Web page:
In this Article, we describe how to use artificial intelligence (AI) techniques to partially automate a type of legal analysis, determining whether a patent claim satisfies the definiteness requirement. Although fully automating such a high-level cognitive task is well beyond state-of-the-art AI, we show that AI can nevertheless assist the decision maker in making this determination. Specifically, the use of custom AI technology can aid the decision maker by (1) mining patent text to rapidly bring relevant information to the decision maker attention, and (2) suggesting simple inferences that can be drawn from that information.

We begin by summarizing the …


An Invitation Regarding Law And Legal Education, And Imagining The Future, Michael J. Madison Jan 2018

An Invitation Regarding Law And Legal Education, And Imagining The Future, Michael J. Madison

Articles

This Essay consists of an invitation to participate in conversations about the future of legal education in ways that integrate rather than distinguish several threads of concern and revision that have emerged over the last decade. Conversations about the future of legal education necessarily include conversations about the future of law practice, legal services, and law itself. Some of those start with the somewhat stale questions: What are US law professors doing, what should they be doing, and why? Those questions are still relevant and important, but they are no longer the only relevant questions, and they are not the …


Positive Education Federalism: The Promise Of Equality After The Every Student Succeeds Act, Christian Sundquist Jan 2017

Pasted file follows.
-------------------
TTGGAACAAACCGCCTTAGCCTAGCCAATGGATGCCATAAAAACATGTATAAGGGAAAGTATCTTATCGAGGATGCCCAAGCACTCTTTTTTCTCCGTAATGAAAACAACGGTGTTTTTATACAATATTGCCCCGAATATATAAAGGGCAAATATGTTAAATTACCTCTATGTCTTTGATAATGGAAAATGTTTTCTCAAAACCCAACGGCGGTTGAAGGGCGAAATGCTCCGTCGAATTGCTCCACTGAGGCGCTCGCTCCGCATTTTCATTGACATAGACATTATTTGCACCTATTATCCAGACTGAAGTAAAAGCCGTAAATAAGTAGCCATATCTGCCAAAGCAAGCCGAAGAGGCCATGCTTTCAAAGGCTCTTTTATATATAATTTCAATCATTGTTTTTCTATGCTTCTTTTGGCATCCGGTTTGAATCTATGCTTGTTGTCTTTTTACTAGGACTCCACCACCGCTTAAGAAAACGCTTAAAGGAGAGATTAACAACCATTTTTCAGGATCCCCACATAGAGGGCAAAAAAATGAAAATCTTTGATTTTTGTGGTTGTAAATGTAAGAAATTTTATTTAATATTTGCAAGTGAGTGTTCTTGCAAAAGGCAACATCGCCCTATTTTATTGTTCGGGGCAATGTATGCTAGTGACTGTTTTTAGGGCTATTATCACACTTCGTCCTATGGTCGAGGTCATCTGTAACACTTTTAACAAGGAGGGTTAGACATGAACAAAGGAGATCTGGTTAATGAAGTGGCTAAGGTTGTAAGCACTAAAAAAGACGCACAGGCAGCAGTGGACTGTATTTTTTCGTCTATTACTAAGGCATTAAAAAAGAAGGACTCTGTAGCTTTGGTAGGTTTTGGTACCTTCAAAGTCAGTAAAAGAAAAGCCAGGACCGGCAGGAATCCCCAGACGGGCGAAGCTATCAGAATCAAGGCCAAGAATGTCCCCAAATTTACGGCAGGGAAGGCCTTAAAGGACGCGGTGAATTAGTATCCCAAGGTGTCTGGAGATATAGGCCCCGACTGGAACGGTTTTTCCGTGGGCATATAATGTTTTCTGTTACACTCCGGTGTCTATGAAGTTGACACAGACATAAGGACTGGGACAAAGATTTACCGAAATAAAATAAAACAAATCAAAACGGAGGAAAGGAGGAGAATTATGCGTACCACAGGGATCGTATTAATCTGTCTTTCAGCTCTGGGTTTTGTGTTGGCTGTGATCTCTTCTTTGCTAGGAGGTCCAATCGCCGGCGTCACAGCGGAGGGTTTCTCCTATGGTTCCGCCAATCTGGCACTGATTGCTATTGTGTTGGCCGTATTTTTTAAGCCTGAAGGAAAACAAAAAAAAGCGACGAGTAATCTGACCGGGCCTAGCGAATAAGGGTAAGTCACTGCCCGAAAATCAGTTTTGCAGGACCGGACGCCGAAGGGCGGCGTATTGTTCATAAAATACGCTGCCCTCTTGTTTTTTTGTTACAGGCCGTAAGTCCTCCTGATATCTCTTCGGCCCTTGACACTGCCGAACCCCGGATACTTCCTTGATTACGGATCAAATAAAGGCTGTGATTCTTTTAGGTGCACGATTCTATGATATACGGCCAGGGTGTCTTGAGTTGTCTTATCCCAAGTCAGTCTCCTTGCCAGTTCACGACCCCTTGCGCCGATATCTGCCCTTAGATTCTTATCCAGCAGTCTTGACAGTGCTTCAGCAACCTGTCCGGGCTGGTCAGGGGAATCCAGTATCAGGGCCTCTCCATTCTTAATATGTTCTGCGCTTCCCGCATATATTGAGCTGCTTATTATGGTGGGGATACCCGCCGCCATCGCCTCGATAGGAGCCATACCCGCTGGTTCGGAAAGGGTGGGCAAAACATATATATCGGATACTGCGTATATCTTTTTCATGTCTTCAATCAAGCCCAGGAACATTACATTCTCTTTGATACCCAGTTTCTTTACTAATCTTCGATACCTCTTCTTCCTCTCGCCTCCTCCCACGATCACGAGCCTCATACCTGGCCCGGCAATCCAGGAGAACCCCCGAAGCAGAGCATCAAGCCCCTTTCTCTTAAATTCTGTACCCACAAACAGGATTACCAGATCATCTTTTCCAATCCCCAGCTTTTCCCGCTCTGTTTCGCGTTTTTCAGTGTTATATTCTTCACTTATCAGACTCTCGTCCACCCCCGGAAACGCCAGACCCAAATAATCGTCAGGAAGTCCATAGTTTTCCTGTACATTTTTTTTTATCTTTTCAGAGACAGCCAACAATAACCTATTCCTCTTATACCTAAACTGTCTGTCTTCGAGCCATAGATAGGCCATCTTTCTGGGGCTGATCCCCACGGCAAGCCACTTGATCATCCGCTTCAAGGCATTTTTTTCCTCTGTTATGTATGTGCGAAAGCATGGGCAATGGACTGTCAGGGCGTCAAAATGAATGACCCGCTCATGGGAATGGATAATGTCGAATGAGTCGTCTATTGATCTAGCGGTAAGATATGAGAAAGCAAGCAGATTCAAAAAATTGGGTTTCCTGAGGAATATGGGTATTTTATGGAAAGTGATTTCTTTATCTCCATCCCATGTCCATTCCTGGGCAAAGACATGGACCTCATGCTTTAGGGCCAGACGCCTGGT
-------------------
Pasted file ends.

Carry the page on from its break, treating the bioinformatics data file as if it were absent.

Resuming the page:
Positive Education Federalism: The Promise Of Equality After The Every Student Succeeds Act, Christian Sundquist

Articles

This Article examines the nature of the federal role in public education following the recent passage of the Every Student Succeeds Act in December 2015 (“ESSA”). Public education was largely unregulated for much of our Nation’s history, with the federal government deferring to states’ traditional “police powers” despite the de jure entrenchment of racial and class-based inequalities. A nascent policy of education federalism finally took root following the Brown v. Board decision and the enactment of the Elementary and Secondary School Act (“ESEA”) with the explicit purpose of eradicating such educational inequality.

This timely Article argues that current federal education …


The Trouble With 'Bureaucracy', Deborah L. Brake Jan 2016

The Trouble With 'Bureaucracy', Deborah L. Brake

Articles

Despite heightened public concern about the prevalence of sexual assault in higher education and the stepped-up efforts of the federal government to address it, new stories from survivors of sexual coercion and rape, followed by institutional betrayal, continue to emerge with alarming frequency. More recently, stories of men found responsible and harshly punished for such conduct in sketchy campus procedures have trickled into the public dialogue, forming a counter-narrative in the increasingly polarized debate over what to do about sexual assault on college campuses. Into this frayed dialogue, Jeannie Suk and Jacob Gersen have contributed a provocative new article criticizing …


Lessons From The Gender Equality Movement: Using Title Ix To Foster Inclusive Masculinities In Men's Sport, Deborah L. Brake Jan 2016